Interns' big victory against Fox reversed by appeals court

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Interns suffered a big setback on Thursday when the 2nd Circuit Court of Appeals decided to vacate a federal judge's summary judgment ruling in favor of two interns who both worked on Fox Searchlight's Black Swan.

Alex Footman and Eric Glatt brought suit in 2011 and contended that Fox's unpaid internship program violated minimum wage and overtime laws. In June 2013, a federal judge declared them the winner and also certified a class action over the internship programs of Fox Entertainment Group.

The ruling soon led to many other lawsuits against media and entertainment companies, and large ones including NBCUniversal and Viacom decided to pay millions of dollars to resolve claims made by former interns.

But today's appellate opinion says U.S. District Judge William Pauley erred by focusing too much on the Labor Department's six criteria for determining whether an internship might be unpaid.

"In sum, we agree with the defendants that the proper question is whether the intern or the employer is the primary beneficiary of the relationship," states the opinion authored by 2nd Circuit judge John Walker.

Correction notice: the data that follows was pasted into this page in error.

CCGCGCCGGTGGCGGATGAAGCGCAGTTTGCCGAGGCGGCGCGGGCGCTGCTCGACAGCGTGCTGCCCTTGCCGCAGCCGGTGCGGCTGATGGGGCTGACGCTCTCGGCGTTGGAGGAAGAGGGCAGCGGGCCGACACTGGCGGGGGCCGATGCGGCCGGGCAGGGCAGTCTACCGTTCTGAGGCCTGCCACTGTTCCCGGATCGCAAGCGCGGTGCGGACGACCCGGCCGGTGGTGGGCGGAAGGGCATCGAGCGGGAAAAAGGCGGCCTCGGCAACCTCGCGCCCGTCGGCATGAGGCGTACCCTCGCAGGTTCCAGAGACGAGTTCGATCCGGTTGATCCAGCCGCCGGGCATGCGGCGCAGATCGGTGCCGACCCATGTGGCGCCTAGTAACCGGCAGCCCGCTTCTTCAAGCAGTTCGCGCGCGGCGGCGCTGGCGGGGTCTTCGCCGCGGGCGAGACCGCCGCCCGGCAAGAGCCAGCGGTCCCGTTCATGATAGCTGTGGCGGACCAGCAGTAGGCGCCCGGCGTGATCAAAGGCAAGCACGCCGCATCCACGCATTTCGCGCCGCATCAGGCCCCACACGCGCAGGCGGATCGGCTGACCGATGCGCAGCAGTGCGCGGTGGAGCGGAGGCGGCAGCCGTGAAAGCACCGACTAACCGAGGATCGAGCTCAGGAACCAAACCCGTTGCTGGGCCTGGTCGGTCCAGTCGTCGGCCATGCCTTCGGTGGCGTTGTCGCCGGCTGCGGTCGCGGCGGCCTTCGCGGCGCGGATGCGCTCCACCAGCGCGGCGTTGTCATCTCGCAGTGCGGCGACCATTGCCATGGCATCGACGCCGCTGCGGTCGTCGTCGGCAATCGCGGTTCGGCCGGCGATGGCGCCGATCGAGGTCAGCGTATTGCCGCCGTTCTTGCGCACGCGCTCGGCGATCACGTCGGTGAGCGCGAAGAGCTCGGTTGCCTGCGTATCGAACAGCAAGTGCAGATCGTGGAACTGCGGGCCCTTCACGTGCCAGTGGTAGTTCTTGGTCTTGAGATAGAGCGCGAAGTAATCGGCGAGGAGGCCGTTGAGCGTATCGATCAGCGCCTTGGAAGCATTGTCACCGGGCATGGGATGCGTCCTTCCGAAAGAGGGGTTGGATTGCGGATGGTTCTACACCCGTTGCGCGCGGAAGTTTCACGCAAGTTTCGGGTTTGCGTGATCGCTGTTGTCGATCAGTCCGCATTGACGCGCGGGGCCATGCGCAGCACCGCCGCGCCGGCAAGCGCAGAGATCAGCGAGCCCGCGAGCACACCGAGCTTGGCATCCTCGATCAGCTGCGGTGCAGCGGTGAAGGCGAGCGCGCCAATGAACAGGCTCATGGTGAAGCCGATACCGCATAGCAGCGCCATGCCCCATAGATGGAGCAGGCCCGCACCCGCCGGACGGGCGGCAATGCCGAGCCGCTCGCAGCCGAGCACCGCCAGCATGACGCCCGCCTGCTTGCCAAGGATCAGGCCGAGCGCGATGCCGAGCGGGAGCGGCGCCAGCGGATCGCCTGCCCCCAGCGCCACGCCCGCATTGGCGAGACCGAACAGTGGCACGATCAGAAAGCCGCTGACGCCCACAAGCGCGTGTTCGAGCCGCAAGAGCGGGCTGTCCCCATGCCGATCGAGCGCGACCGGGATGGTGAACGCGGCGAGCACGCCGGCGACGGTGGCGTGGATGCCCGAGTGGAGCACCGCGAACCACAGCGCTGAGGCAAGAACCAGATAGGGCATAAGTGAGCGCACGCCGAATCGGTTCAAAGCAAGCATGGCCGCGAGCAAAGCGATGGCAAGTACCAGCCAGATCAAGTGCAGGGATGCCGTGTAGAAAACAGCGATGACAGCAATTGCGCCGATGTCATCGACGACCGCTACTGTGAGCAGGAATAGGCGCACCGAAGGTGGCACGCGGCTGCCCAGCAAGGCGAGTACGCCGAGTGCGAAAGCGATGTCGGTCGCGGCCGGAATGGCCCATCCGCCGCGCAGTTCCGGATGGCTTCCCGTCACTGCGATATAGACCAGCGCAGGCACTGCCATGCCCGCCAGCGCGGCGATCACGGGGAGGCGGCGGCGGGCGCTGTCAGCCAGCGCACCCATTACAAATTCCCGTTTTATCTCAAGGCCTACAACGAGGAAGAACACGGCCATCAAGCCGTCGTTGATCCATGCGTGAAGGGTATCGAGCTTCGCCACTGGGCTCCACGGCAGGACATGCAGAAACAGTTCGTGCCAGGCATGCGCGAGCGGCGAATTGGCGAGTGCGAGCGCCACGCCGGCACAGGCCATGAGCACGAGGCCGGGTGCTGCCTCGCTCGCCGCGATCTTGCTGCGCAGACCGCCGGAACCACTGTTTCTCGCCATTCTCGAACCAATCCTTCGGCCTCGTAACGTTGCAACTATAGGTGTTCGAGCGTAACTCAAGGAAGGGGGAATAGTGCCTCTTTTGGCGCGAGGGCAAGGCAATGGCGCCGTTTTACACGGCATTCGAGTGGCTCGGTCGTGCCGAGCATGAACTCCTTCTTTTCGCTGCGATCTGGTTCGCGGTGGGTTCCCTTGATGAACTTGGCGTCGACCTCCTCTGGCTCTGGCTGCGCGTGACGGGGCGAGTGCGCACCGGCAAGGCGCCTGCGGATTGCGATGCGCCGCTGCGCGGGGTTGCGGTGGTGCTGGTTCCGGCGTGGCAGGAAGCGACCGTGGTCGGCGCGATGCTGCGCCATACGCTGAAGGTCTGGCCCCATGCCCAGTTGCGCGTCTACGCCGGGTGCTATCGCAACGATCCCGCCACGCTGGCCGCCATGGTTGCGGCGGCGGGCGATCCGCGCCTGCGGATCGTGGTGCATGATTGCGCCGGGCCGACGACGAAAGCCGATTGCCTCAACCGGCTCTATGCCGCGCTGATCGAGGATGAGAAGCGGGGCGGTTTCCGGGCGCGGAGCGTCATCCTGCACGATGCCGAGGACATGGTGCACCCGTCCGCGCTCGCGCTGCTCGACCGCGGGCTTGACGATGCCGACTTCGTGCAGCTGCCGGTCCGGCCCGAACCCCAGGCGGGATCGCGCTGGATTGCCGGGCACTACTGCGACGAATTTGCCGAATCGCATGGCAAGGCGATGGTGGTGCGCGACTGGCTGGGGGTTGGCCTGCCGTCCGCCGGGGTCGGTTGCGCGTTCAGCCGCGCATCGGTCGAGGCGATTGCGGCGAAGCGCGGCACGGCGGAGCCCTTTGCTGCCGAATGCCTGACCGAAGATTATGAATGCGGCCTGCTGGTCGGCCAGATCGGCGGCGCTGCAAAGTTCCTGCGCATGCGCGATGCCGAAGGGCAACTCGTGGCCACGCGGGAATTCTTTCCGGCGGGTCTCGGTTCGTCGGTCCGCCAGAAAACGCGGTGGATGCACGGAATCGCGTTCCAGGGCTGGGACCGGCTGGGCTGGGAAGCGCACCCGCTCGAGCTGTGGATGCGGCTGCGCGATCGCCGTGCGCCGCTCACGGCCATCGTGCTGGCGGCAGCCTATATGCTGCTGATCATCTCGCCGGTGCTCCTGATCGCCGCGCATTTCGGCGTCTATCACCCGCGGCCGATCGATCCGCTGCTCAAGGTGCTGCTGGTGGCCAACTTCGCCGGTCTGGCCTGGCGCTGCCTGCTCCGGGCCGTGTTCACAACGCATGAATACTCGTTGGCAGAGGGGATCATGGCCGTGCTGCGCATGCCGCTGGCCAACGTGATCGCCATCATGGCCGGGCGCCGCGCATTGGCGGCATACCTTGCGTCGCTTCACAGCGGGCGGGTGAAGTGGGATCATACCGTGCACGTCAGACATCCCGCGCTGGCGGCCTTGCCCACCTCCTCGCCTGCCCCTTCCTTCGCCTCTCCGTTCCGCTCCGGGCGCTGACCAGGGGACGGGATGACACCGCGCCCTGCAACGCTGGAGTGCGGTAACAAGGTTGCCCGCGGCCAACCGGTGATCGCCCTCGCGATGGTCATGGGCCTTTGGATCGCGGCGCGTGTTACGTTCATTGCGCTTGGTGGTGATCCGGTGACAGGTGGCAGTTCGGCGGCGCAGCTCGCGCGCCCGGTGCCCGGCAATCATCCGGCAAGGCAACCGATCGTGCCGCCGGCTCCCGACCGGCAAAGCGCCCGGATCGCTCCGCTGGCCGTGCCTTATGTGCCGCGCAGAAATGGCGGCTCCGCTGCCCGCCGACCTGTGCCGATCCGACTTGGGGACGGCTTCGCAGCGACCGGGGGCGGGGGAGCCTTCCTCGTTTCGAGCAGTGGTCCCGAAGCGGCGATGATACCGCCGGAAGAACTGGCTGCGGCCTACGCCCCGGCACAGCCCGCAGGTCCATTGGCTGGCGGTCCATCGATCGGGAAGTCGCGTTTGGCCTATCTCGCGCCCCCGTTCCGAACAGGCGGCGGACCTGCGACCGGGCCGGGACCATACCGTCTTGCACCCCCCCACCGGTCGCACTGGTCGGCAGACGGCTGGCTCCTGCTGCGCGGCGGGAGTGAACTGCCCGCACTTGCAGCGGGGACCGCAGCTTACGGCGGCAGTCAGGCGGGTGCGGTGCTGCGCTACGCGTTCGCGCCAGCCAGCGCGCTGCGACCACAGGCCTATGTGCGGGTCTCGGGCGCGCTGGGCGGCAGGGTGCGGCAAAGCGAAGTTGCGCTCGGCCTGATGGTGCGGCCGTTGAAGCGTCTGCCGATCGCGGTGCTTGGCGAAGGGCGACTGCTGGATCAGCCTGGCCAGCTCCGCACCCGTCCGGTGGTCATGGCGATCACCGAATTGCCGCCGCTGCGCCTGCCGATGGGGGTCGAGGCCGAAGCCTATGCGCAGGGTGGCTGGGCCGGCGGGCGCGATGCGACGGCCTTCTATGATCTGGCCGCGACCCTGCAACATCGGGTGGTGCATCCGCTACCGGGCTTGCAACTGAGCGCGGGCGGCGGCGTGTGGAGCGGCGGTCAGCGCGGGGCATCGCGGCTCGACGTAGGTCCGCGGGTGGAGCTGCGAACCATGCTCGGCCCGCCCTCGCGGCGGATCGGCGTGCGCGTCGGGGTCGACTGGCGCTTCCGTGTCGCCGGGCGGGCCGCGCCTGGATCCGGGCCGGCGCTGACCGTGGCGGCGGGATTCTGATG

Glatt was a highly educated finance pro who aimed to get into the entertainment industry at a late age in 2009 when he began interning in Black Swan's accounting department and in 2010 in the post-production department. His duties included copying, scanning, and filing documents, plus as today's opinion notes wryly, purchasing a non‐allergenic pillow for the film's director Darren Aronofsky.

Along with Footman, who interned in the Black Swan production department, Glatt decided to lead a social justice movement objecting to how companies were exploiting free labor from interns. Though internships have held a special place in the entertainment and media industry for decades, and Glatt found difficulties in finding lawyers to take up his case, the 2013 summary judgment ruling by Pauley signaled that unpaid internships weren't immune from legal scrutiny.

Besides Glatt and Footman, Eden Antalik also joined the fight. She worked as a publicity intern and had claims that moved the dispute beyond Fox Searchlight to how its corporate parent was using interns and possibly violating minimum wage and overtime standards.

More to come.

Movie Intern Who Sued Fox Searchlight Speaks Out Against Unpaid Internships

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